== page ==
Major Revision? The endothelial glycocalyx is now two layers!

Layer upon layer: the functional consequences of disrupting the glycocalyx-endothelial barrier in vivo and in vitro. FitzRoy E. Curry Cardiovasc Res (2017) 113 (6): 559-561.

Fitzroy Curry seems to be the world’s go-to opinion on all things glycocalyx, and I was as usual delighted to find my own clinical ramblings being cited by the great man. In an Invited Editorial he observes

the concept of a uniform glycocalyx extending into the vessel lumen has led to the misconception that large volumes of the vascular space may be partitioned within the glycocalyx7(see ref2,8 for critique, and much lower estimates of the glycocalyx volume).

The guilty original work gave estimates in excess of a litre for a healthy glycocalyx layer (1), and I was first advised of the error by Charles Michel who has published his own critique. In my defense, let me remind everyone I am a clinician constructing a conceptual paradigm for other clinicians to make rational fluid therapy prescriptions and not a lab physiologist. More importantly, even if Nieuwdorp over estimated the endothelial glycocalyx volume three fold there is still enough volume there to make my simple paradigm credible.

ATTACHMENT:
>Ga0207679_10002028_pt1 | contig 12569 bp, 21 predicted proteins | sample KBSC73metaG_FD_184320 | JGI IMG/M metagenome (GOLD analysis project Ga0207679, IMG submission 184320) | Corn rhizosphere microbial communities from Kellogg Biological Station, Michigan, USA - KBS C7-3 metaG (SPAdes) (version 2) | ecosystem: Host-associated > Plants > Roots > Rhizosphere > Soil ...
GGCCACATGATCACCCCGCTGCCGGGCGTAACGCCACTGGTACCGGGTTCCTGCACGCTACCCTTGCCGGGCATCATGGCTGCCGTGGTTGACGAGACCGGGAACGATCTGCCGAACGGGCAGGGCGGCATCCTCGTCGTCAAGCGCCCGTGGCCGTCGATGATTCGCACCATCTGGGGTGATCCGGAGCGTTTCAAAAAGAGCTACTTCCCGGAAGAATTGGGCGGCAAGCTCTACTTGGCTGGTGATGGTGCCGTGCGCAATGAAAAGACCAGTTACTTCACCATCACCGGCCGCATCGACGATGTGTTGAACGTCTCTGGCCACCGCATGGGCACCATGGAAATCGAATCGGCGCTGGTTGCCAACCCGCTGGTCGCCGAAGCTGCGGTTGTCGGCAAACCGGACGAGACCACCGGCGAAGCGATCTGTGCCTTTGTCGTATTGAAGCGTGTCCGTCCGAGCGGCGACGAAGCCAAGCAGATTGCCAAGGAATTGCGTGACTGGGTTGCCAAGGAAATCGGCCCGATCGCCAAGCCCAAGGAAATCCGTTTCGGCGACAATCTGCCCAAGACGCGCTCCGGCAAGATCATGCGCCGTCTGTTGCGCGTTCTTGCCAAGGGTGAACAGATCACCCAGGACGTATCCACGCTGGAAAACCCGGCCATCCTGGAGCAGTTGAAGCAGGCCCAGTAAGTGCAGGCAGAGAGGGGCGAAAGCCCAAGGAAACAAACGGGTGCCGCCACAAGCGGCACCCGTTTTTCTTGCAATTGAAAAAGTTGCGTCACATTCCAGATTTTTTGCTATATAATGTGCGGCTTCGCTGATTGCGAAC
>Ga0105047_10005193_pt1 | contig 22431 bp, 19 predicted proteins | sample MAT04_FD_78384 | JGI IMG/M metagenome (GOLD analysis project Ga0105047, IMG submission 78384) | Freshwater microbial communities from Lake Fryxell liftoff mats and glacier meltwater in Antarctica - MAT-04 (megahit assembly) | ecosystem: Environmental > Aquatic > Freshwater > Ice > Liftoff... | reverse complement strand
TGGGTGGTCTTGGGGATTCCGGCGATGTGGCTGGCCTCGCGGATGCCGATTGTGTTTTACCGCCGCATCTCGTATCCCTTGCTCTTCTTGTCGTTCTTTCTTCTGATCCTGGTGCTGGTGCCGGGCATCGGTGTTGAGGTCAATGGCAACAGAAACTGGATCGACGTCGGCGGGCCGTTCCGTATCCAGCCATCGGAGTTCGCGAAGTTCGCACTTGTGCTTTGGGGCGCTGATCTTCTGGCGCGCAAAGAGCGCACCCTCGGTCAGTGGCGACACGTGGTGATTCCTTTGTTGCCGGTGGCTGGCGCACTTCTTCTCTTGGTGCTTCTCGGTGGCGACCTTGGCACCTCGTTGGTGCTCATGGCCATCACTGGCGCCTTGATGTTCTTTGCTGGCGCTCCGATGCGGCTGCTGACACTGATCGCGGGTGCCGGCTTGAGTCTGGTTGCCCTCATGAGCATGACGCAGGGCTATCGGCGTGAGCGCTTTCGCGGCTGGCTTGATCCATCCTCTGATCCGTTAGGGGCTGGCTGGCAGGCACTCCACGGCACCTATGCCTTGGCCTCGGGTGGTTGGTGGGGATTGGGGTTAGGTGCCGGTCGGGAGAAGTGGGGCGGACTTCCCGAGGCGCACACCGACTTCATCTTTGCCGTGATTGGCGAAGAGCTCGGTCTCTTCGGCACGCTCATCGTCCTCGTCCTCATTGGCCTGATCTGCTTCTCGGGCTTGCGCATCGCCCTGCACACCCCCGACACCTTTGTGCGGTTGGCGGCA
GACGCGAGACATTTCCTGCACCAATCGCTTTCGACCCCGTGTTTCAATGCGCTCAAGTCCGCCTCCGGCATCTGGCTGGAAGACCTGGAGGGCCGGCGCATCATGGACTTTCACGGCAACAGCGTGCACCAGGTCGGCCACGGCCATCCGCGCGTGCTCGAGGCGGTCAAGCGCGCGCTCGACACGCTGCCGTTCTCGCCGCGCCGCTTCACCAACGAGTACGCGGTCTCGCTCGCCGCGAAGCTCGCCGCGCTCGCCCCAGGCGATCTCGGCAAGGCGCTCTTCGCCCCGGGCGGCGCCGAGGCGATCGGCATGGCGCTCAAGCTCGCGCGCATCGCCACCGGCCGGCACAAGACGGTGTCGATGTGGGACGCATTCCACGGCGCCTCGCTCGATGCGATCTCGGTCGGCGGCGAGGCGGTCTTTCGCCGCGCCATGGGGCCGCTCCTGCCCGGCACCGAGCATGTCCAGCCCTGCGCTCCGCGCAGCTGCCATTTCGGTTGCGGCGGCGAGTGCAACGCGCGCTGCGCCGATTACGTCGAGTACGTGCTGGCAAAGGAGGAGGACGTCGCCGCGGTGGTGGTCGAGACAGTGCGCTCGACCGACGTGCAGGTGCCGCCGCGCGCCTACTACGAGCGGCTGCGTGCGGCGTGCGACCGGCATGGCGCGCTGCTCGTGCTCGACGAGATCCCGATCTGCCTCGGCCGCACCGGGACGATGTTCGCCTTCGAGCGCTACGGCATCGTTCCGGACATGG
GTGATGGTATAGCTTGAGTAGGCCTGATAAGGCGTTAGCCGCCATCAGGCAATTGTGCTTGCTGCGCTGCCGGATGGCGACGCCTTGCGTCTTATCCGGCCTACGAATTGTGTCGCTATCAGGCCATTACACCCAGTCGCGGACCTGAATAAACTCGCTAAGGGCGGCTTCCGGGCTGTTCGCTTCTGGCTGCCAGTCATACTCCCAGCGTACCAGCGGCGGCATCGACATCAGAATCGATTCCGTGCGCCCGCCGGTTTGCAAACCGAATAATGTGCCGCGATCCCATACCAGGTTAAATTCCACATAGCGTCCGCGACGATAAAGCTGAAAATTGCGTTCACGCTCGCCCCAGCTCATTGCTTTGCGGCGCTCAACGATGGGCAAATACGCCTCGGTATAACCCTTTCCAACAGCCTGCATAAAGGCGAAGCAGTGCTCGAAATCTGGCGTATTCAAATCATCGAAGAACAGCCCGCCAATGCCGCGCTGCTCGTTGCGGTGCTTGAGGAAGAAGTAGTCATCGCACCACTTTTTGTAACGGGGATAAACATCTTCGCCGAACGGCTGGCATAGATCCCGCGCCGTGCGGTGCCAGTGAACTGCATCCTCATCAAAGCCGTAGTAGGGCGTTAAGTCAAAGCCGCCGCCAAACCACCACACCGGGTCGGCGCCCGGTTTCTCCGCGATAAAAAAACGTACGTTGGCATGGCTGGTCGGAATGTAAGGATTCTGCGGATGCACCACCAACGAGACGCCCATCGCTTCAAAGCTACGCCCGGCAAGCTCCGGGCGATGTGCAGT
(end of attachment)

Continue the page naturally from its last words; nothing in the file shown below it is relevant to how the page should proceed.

I think it is now time for me to re-appraise my paradigm and update my teaching to convey the important fact that there are two layers to a glycocalyx. Curry writes

a layered structure with a dense branch-like inner layer (blue bushes) formed from heparan sulfate rich glycoproteins associated with the endothelial cell membrane (extending about 200 nm from the surface) and an outer gel-like layer, which is more porous (lightly hatched). The outer layer (up to 1 micron thick) contains adsorbed plasma proteins and other glycosaminoglycans such as hyaluronic acid. The inner layer forms the primary barrier to macromolecules (white arrow indicating limited access) and the outer layer forms the microstructure limiting access of red cells (shown) and leukocytes (not shown) to endothelial surface.

Our clinical paradigm survives, and the new detail provides lots of opportunity to find more clinical sequelae. Go for it!

  1. Nieuwdorp M, Meuwese MC, Mooij HL, Ince C, Broekhuizen LN, Kastelein JJ, Stroes ES, Vink H: Measuring endothelial glycocalyx dimensions in humans: a potential novel tool to monitor vascular vulnerability, J Appl Physiol 2008, 104:845-852

By admin

after more than a quarter of a century of intensive care medicine consultancy in one of the UK's largest teaching hospitals Dr Woodcock is on a mission to ensure the steady state Starling principle is known and understood by every student and every practitioner.

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